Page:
Asia Argento was positively on the verge of orgasm throughout her presentation of the screenplay prize to Jia Zhang-ke for A Touch of Sin. Actually, she always seems like she is on the verge of orgasm most of the time, but this seemed like a particularly peculiar time to be so. Steven Spielberg was certainly wondering what the hell was going on, trying to remain stony faced throughout her entire speech.
Speaking of Zhang-ke, I hope A Touch of Sin is anywhere as good as Still Life. Each of the films of his that I have seen since have been... well, not good. I hope to catch the Chinese director's last Cannes competitor, 24 City, at MoMA's retrospective on Chinese documentary. I hope.
Why isn't Rossy de Palma in the new Pedro Almodovar film again?
The host for the evening was Audrey Tautou. She's French, I guess. She got to look like a massive pixie, as if she's just walked in off the set of her new Michel Gondry film, and got to say stupidly written awards banter. The oddest of which was her "ooh la la" intro for Uma Thurman. Women are pretty and that's all that's worth mentioning! Along with realising I now own all the actresses I have ever seen in a movie, this was a very enlightening awards ceremony. Who needs "I Saw Your Boobs", hey?
"I'm pretty and wearing a great dress and I'm in the new Lars Von Trier movie..."
"Bitch, don't even think of entertaining the thought of being as divine and brilliant as me, okay? Smile, Nic."
"A Palme d'Or can take place in Cherbough, Rome, Paris, or in Texas. A Palme d'Or can be about a man and a woman, a dancer in the dark, or a taxi driver. It could blow up like a pulp fiction, or trigger the apocalypse. Now because of a Palme d'Or one of you will discover what la dolce vita is."
LOL, Uma. The scriptwriters worked overtime trying to stuff all those famous Palme d'Or winners into your introduction. And they couldn't get in an All That Jazz reference? Ugh. The Emmy-nominated guest star of Smash (!!!) was very pleased with herself.
I like that Steven Spielberg got up to announce the most prestigious film festival prize in the entire world with little more than a piece of scrap paper torn out of a binder book. It was a contrast to the usual white and gold cards that were used to announce all the other categories and, in retrospect, was a sign that he was about to do something somewhat off script. Actually, I wonder how much the festival itself knew about the tri-award announcement given the paper situation or Steven simply didn't want to forget to say anything and they couldn't fit it on one of their official cards.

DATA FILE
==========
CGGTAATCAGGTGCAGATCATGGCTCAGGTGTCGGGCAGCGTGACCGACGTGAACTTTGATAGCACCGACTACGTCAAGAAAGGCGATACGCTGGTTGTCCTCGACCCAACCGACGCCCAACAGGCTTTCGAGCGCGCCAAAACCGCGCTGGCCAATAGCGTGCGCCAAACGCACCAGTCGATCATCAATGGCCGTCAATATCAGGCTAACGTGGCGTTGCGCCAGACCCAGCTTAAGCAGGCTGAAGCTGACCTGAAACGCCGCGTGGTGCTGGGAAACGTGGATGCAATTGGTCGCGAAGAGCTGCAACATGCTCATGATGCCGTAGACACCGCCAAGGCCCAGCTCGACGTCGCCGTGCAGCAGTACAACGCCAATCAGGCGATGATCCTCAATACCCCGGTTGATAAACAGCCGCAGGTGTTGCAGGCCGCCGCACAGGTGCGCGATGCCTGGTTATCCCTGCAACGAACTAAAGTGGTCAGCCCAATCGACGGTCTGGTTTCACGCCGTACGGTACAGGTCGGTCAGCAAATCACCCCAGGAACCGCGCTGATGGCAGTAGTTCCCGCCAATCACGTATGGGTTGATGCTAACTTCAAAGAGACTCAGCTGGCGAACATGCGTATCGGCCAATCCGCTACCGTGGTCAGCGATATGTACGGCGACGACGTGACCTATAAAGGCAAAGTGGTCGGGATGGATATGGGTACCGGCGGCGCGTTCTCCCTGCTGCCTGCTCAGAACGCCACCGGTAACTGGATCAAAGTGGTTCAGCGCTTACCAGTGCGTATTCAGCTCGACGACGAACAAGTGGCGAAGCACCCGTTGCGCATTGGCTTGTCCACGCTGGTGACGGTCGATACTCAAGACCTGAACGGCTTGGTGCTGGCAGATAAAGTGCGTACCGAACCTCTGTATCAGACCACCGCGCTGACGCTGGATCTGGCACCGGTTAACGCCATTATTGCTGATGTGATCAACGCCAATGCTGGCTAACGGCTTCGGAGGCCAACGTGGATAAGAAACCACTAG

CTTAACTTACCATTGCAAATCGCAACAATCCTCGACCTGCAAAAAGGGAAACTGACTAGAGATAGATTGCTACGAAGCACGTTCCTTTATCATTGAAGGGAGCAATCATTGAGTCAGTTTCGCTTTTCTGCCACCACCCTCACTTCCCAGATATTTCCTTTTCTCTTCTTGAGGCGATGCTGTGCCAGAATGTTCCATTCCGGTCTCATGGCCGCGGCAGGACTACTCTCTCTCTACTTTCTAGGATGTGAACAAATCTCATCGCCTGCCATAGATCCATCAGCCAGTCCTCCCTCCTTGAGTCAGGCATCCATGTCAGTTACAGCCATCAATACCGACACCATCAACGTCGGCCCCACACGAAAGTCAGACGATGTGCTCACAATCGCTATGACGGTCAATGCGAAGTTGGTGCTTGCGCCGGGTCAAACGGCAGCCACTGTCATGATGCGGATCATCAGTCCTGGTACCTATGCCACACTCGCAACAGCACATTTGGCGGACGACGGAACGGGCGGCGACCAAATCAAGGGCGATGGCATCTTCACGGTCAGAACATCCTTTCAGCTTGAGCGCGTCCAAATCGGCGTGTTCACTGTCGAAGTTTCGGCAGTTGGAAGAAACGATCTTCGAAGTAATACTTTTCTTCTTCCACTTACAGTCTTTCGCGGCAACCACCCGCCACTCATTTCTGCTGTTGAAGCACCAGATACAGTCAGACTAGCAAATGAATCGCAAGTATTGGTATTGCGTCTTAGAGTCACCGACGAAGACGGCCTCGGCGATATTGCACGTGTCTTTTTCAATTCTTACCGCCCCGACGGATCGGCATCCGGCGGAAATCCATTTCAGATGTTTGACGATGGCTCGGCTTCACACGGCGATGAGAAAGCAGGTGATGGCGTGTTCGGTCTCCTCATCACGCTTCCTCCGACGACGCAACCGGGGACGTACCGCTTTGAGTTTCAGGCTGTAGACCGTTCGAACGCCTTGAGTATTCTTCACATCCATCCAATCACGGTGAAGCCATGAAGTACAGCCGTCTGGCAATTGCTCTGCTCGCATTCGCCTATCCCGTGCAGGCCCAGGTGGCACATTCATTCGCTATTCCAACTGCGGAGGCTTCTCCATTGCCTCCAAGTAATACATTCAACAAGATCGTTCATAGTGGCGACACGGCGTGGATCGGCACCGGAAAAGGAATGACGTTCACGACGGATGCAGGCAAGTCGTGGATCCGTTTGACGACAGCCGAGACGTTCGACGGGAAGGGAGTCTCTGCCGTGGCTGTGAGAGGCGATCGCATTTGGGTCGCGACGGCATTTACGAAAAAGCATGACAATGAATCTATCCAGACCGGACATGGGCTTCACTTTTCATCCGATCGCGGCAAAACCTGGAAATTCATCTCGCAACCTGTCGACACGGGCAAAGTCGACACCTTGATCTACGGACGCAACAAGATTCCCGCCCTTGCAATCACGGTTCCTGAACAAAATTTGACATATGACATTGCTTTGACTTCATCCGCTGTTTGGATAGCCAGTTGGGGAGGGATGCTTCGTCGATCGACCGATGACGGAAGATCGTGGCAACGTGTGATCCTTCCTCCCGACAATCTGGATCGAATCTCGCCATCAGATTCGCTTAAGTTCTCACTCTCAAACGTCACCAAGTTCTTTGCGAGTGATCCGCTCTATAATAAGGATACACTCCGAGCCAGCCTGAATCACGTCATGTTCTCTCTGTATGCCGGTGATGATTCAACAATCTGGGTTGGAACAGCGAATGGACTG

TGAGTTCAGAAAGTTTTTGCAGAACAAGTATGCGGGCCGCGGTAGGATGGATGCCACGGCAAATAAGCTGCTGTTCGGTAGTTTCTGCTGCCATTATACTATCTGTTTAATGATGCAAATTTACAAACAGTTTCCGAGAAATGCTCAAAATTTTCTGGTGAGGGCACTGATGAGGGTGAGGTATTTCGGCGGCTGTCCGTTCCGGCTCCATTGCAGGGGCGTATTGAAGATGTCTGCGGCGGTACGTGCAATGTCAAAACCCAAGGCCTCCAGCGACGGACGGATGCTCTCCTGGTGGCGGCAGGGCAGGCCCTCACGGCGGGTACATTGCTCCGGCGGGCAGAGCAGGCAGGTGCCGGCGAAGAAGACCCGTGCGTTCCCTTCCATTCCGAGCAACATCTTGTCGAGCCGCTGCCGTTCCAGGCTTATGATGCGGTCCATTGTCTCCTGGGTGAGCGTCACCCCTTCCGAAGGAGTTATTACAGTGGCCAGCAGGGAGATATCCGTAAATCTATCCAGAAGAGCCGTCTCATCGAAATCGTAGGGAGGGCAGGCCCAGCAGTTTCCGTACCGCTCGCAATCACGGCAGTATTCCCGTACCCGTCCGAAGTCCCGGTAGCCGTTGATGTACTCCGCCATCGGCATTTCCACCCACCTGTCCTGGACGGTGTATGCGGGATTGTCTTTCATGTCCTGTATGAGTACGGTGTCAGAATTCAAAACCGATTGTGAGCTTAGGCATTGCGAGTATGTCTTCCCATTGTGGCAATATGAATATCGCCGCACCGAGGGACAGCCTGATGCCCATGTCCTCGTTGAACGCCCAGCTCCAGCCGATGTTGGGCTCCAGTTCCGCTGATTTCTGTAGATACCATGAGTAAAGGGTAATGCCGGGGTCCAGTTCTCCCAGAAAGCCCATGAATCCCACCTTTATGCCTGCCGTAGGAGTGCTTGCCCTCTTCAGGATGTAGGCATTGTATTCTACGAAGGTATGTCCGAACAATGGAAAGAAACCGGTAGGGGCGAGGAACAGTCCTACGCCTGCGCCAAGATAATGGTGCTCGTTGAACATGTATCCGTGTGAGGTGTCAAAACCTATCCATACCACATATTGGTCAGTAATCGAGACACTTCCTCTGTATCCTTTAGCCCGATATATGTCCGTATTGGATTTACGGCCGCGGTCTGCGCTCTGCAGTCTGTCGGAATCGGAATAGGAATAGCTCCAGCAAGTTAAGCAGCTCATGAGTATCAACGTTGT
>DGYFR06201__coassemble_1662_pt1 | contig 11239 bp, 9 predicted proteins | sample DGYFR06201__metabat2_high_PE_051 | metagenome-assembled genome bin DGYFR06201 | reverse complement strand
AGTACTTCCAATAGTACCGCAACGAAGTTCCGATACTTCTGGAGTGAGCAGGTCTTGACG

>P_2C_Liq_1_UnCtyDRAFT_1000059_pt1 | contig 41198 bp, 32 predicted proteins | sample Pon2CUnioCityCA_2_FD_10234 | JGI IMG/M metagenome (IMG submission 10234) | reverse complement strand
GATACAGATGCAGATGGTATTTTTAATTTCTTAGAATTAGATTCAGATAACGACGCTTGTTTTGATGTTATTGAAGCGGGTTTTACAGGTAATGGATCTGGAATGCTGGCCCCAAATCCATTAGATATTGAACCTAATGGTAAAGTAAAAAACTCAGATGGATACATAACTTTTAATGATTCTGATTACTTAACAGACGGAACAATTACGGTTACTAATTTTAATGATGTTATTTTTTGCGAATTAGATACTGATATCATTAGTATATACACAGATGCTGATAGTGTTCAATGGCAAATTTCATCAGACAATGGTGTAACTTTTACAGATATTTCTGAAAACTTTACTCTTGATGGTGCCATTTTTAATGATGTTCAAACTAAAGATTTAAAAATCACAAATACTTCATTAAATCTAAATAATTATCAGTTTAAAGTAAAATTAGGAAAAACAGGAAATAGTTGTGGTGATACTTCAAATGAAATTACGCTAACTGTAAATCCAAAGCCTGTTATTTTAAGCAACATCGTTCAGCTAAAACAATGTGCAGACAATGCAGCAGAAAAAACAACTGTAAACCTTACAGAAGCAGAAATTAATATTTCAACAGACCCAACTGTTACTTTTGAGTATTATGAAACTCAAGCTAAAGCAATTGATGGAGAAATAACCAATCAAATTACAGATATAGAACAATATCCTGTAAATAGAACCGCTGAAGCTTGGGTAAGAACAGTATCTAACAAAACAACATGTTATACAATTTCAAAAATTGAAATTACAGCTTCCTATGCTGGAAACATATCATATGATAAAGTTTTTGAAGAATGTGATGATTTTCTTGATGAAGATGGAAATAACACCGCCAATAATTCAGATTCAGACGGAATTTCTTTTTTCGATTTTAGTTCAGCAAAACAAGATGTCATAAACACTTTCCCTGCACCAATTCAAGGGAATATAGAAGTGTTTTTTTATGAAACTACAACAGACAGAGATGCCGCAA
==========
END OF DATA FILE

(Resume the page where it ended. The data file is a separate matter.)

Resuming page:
Adele Exarchopoulos with her Palme d'Or scroll under her arm. I don't think at this stage that she and Lea Seydoux had quite figured out what had happened, but then neither had most people. I was super glad to hear during the festival that IFC's Sundance Selects picked up Blue is the Warmest Colour for an American release, but I was much more worried about Australia. It would have been incredibly disappointing if the film had remained consigned to film festivals. I was glad to read just a short while ago that Transmission Films acquired it and that's excellent news for everybody. Granted, a 175-minute explicit lesbian drama is never going to get a wide release and I worry about censorship given the already famous 20-minute sex scene, but at least Aussie audiences will get the chance to see the film at some point. Its win will certainly give the film leverage when it comes to defending that sex scene with the local censorship bodies that will inevitably raise a fuss. It'll definitely be a story worth following.
Well done to everyone involved in Blue is the Warmest Colour and I look forward to seeing it as well as whatever other Cannes titles make their way down the pipeline over the next couple of years.